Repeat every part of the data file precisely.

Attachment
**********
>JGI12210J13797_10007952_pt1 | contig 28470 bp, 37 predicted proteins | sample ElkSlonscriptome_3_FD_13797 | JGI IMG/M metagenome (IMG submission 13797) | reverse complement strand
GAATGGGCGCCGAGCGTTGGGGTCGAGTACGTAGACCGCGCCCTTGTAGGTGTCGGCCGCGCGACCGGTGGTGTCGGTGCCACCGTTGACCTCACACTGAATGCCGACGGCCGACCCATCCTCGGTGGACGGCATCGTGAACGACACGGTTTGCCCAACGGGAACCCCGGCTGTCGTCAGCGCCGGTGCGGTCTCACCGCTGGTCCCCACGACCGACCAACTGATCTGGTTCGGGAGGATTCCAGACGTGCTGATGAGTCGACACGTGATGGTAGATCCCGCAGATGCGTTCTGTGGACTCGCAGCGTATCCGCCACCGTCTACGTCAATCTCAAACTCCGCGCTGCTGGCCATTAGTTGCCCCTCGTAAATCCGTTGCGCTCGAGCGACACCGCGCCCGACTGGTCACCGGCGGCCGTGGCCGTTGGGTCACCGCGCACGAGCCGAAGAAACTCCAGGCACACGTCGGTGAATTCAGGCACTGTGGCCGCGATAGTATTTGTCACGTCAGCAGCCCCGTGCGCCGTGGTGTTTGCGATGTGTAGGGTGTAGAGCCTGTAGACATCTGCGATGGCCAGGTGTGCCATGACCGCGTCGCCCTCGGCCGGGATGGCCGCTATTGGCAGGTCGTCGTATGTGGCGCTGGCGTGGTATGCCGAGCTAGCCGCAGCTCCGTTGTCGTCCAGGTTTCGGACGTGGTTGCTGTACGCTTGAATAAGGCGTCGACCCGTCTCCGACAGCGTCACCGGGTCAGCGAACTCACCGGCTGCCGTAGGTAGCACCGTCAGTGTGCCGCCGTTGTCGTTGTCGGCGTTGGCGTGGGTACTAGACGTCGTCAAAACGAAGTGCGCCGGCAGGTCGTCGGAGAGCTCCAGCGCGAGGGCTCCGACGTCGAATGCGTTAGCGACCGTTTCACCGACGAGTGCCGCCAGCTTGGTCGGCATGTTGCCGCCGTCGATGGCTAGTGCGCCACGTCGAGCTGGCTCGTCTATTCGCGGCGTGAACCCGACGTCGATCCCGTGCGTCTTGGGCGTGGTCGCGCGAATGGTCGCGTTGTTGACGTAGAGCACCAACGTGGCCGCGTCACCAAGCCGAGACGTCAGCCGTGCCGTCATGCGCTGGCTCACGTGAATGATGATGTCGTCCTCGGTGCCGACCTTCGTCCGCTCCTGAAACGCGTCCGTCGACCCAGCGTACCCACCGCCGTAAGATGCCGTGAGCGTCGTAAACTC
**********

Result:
>JGI12210J13797_10007952_pt1 | contig 28470 bp, 37 predicted proteins | sample ElkSlonscriptome_3_FD_13797 | JGI IMG/M metagenome (IMG submission 13797) | reverse complement strand
GAATGGGCGCCGAGCGTTGGGGTCGAGTACGTAGACCGCGCCCTTGTAGGTGTCGGCCGCGCGACCGGTGGTGTCGGTGCCACCGTTGACCTCACACTGAATGCCGACGGCCGACCCATCCTCGGTGGACGGCATCGTGAACGACACGGTTTGCCCAACGGGAACCCCGGCTGTCGTCAGCGCCGGTGCGGTCTCACCGCTGGTCCCCACGACCGACCAACTGATCTGGTTCGGGAGGATTCCAGACGTGCTGATGAGTCGACACGTGATGGTAGATCCCGCAGATGCGTTCTGTGGACTCGCAGCGTATCCGCCACCGTCTACGTCAATCTCAAACTCCGCGCTGCTGGCCATTAGTTGCCCCTCGTAAATCCGTTGCGCTCGAGCGACACCGCGCCCGACTGGTCACCGGCGGCCGTGGCCGTTGGGTCACCGCGCACGAGCCGAAGAAACTCCAGGCACACGTCGGTGAATTCAGGCACTGTGGCCGCGATAGTATTTGTCACGTCAGCAGCCCCGTGCGCCGTGGTGTTTGCGATGTGTAGGGTGTAGAGCCTGTAGACATCTGCGATGGCCAGGTGTGCCATGACCGCGTCGCCCTCGGCCGGGATGGCCGCTATTGGCAGGTCGTCGTATGTGGCGCTGGCGTGGTATGCCGAGCTAGCCGCAGCTCCGTTGTCGTCCAGGTTTCGGACGTGGTTGCTGTACGCTTGAATAAGGCGTCGACCCGTCTCCGACAGCGTCACCGGGTCAGCGAACTCACCGGCTGCCGTAGGTAGCACCGTCAGTGTGCCGCCGTTGTCGTTGTCGGCGTTGGCGTGGGTACTAGACGTCGTCAAAACGAAGTGCGCCGGCAGGTCGTCGGAGAGCTCCAGCGCGAGGGCTCCGACGTCGAATGCGTTAGCGACCGTTTCACCGACGAGTGCCGCCAGCTTGGTCGGCATGTTGCCGCCGTCGATGGCTAGTGCGCCACGTCGAGCTGGCTCGTCTATTCGCGGCGTGAACCCGACGTCGATCCCGTGCGTCTTGGGCGTGGTCGCGCGAATGGTCGCGTTGTTGACGTAGAGCACCAACGTGGCCGCGTCACCAAGCCGAGACGTCAGCCGTGCCGTCATGCGCTGGCTCACGTGAATGATGATGTCGTCCTCGGTGCCGACCTTCGTCCGCTCCTGAAACGCGTCCGTCGACCCAGCGTACCCACCGCCGTAAGATGCCGTGAGCGTCGTAAACTC